By tomorrow, one political party will be spiking the football — while the other insists that special elections mean nothing. North Carolinians in two congressional districts head to the polls today to fill two empty House seats. The contest in NC-03 to replace the late Republican Walter Jones isn’t expected to be competitive, but everyone has their eye on the do-over in NC-09:
As the Democratic presidential circus continues to steal national headlines, voters are going to the polls for special elections in two longtime Republican districts — one because election fraud invalidated last year’s result and the other because the sitting congressman died.
The outcome of North Carolina’s competitive 9th District election — which is a redo of last fall’s race with a new GOP nominee — will shape the political discussion in the nation’s capital just as lawmakers are returning from their late-summer recess.
Recent polls have shown Democrat Dan McCready either narrowly leading or tied with Republican state Sen. Dan Bishop, the sponsor of the state’s controversial “bathroom bill.” A McCready victory would increase the net number of seats Republicans need to retake the House in 2020 from 19 to 20. That deficit could further depress GOP members already considering retirement as they contemplate another term in the minority.
Even if McCready comes close and fails, the GOP outside spending needed to defend a district that President Donald Trump carried by 12 points in 2016 harks back to special House elections in 2017, when angst about the president helped Democrats narrow their margins in a number of districts, ultimately foreshadowing the enthusiasm that helped them win the House last year.
The district left open by Jones’ death is solidly Republicans and not viewed as a transitional district. It has a Cook Index of R+12 and Trump won it by 23 points three years ago. State representative Greg Murphy is cut from the mold of the House Freedom Caucus, whose leaders Mark Meadows and Jim Jordan have strongly endorsed him. Murphy raised less than a million dollars for this contest, but he’s up against former mayor Allen Thomas, a Democrat who raised even less money.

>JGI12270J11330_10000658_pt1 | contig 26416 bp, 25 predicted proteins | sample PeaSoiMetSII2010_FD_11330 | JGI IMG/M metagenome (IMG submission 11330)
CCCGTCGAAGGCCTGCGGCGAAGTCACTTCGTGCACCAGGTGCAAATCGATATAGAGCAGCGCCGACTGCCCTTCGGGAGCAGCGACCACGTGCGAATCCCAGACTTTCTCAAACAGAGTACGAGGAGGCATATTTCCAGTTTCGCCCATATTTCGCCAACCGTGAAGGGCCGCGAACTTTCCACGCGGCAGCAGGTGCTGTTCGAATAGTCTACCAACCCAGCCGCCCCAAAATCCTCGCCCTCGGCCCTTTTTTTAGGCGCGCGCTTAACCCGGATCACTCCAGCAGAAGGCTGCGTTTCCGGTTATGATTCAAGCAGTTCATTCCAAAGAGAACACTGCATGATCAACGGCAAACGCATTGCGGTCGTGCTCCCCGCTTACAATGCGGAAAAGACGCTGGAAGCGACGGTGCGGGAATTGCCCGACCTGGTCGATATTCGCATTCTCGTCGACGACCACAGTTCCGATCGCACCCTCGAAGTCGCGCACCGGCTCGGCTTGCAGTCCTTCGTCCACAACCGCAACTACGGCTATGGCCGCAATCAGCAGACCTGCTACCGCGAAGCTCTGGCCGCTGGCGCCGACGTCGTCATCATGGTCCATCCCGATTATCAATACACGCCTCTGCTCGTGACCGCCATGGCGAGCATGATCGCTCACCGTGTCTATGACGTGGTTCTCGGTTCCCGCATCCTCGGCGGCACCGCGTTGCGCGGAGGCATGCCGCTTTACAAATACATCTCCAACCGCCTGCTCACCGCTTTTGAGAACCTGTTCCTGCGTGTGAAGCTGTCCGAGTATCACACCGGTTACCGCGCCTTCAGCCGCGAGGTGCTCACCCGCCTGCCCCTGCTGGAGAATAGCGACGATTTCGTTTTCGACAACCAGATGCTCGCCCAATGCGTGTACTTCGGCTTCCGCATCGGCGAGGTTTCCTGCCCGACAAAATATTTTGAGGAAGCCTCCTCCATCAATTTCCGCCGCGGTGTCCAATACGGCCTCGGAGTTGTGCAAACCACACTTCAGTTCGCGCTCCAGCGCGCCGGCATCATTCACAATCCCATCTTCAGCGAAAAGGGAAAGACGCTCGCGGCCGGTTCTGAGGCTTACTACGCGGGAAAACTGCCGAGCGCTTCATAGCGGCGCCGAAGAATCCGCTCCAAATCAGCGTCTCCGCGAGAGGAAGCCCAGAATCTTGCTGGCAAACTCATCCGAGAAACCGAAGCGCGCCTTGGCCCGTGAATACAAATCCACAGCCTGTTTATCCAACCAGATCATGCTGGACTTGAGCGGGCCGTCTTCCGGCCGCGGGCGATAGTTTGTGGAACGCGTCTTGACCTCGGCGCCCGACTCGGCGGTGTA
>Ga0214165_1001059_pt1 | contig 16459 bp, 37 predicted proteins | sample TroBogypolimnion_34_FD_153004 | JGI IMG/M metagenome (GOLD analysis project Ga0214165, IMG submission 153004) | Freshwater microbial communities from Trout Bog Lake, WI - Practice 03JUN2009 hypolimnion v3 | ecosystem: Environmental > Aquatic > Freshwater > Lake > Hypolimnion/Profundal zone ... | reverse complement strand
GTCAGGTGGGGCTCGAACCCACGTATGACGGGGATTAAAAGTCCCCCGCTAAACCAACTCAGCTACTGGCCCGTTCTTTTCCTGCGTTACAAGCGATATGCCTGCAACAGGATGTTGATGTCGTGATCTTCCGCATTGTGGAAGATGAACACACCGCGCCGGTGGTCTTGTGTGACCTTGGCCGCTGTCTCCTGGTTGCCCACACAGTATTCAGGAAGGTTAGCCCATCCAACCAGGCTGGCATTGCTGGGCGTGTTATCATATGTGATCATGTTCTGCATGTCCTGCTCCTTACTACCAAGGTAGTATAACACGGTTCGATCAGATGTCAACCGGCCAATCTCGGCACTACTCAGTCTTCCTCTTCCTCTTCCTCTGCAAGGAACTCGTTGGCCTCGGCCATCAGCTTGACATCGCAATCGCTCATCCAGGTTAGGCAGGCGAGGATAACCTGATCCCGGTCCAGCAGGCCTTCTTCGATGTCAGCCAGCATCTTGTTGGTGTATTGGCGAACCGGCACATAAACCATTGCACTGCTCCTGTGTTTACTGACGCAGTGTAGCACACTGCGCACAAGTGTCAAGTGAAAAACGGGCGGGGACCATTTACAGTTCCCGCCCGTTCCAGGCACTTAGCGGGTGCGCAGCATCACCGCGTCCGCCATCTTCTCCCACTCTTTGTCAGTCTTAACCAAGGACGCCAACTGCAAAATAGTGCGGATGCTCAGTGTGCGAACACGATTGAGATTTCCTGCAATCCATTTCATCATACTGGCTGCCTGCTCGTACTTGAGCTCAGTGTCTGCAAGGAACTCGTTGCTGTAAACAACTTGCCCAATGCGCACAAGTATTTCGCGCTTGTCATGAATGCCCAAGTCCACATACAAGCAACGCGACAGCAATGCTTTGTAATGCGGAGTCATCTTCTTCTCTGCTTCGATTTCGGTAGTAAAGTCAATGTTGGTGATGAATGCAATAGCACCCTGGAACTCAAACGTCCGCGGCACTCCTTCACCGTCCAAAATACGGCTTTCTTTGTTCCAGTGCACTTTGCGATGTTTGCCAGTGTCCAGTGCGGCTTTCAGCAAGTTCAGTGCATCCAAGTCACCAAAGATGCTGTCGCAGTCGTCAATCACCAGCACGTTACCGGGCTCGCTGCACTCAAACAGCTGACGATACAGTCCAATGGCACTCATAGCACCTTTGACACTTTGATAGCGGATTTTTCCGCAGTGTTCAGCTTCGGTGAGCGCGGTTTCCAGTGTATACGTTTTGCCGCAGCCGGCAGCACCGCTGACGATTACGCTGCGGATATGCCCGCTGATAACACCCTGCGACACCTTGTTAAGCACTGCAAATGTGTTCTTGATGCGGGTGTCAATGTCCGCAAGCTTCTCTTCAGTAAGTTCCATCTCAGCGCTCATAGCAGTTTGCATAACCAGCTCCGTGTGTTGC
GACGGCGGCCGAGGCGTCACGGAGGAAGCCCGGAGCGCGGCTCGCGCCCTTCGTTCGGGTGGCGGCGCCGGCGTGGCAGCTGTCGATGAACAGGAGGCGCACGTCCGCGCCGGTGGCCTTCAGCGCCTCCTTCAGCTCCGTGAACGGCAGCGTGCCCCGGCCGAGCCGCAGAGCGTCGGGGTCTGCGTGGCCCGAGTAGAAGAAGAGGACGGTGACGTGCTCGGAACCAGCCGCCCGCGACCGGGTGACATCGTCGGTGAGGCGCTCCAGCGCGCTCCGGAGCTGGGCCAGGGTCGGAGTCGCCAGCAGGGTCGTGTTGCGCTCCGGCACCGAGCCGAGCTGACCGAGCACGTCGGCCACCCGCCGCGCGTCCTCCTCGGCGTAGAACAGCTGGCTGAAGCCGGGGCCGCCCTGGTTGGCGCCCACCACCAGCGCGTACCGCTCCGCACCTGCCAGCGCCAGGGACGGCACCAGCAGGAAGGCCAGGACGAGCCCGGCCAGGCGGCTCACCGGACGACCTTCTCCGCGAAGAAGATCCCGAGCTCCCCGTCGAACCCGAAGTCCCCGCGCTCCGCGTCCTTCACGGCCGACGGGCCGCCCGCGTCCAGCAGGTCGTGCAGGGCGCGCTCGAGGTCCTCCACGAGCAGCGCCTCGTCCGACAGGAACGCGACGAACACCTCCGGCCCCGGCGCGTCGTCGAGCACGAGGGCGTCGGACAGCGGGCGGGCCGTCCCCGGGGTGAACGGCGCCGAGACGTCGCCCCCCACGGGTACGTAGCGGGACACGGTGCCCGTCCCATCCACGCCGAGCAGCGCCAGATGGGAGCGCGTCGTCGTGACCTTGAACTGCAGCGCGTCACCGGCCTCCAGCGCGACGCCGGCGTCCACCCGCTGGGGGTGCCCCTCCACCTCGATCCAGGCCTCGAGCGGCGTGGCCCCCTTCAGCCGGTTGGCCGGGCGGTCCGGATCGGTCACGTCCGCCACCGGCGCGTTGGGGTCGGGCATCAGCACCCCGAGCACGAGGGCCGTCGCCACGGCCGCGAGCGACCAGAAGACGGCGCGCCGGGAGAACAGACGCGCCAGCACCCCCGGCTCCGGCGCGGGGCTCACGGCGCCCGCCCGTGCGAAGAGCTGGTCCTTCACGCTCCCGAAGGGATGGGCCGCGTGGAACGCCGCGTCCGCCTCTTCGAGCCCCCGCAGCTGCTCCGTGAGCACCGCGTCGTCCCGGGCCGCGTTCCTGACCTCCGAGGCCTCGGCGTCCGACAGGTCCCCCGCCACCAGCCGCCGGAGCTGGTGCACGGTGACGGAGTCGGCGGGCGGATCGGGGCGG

It’s so Republican that Jones ran unopposed in 2018 despite Democrats gaining momentum in the midterms; Jones won it by almost 35 points in 2016 and routinely won 63% or more of the vote in his previous six elections as well. Analysts will look at the GOP’s margin of victory to determine whether they should have any concerns, but any dip in it will almost certainly be written off to special-election mechanics and the loss of an incumbent.
The results in NC-09, however, will be much more meaningful as a harbinger for 2020. Trump and Mike Pence made sure of that by holding a rally for Bishop last night, cementing the impression that the special election will be a referendum on his performance:
President Trump went down to Dixie again in hopes of salvaging a North Carolina Congressional seat where a GOP candidate is locked in a tight special election battle.
Trump rallied a #MAGA crowd of thousands in Fayetteville Monday hours before polls opened Tuesday in the Ninth Congressional district race that is shaping up as a referendum on the president’s tumultuous first term. …
Vice President Mike Pence has also stumped for Bishop in an effort to boost turnout among his evangelical Christian base.
Trump kept up the effort with this all-caps reminder on Twitter:
Worth noting: NC-09 has a Cook Index of R+8, but the 2018 election turned into a roller coaster for the GOP anyway. Mark Harris barely unseated incumbent Robert Pittenger with the help of contractor Leslie McRae Dowless, who then helped Harris barely beat McCready in the general election by 905 votes. However, it turned out that Dowless used illegal ballot harvesting in both the primary and the general election, and the entire result had to be thrown out.
Trump and Pence are betting that the rally and Bishop’s emergence as a “clean” nominee will reboot the district back to its Republican persuasion. A Democrat hasn’t won NC-09 since JFK got elected in 1960. Pittenger won his 2016 re-election bid by more than 16 points in 2016. This should not be a close election, so if McCready wins, it’s likely to be viewed as evidence that Democrats’ midterm momentum still exists. If Bishop wins — especially be a larger margin — then it will be portrayed by the GOP as a sign that the 2020 election will have Trumpmentum instead.
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